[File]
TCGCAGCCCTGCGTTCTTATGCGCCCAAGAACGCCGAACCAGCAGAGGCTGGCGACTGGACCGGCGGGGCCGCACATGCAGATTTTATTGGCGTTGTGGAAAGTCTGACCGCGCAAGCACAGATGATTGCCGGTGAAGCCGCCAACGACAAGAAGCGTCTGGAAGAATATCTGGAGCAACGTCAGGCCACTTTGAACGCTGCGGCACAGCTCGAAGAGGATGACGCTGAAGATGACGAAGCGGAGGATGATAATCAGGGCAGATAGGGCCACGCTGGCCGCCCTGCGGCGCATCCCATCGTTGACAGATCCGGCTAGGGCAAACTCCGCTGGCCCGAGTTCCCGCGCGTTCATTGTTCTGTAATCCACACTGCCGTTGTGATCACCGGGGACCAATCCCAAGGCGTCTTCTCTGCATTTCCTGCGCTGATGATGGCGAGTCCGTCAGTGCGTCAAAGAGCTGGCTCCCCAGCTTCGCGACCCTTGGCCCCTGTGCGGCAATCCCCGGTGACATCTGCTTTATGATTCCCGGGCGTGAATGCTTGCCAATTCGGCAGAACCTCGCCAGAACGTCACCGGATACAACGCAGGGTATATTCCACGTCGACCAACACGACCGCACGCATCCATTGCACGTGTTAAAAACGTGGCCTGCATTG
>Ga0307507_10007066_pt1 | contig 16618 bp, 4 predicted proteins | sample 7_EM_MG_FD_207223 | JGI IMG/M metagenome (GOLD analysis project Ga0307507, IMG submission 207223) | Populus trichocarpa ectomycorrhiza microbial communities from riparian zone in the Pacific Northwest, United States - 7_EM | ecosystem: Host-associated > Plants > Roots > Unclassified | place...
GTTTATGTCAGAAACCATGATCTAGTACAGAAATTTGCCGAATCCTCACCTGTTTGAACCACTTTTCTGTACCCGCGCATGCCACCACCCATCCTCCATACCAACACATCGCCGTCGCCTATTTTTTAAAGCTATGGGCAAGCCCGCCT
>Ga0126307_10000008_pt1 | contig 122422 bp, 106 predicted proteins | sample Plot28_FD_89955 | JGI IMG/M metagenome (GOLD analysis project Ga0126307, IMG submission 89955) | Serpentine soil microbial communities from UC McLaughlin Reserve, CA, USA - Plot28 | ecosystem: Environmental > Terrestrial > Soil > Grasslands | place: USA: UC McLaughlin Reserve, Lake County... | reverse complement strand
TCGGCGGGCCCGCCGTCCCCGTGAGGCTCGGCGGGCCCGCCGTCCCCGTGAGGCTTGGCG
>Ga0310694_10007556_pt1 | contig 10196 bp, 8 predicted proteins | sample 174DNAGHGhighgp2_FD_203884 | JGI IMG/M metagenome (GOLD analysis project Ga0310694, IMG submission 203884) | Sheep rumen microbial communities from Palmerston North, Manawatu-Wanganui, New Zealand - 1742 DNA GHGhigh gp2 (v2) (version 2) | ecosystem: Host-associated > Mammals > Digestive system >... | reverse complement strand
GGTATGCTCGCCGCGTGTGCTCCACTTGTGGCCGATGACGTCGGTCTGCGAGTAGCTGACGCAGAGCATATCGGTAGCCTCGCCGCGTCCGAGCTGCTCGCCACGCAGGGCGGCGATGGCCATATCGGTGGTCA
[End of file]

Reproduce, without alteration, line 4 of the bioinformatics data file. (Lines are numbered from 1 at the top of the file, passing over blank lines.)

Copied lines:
>Ga0126307_10000008_pt1 | contig 122422 bp, 106 predicted proteins | sample Plot28_FD_89955 | JGI IMG/M metagenome (GOLD analysis project Ga0126307, IMG submission 89955) | Serpentine soil microbial communities from UC McLaughlin Reserve, CA, USA - Plot28 | ecosystem: Environmental > Terrestrial > Soil > Grasslands | place: USA: UC McLaughlin Reserve, Lake County... | reverse complement strand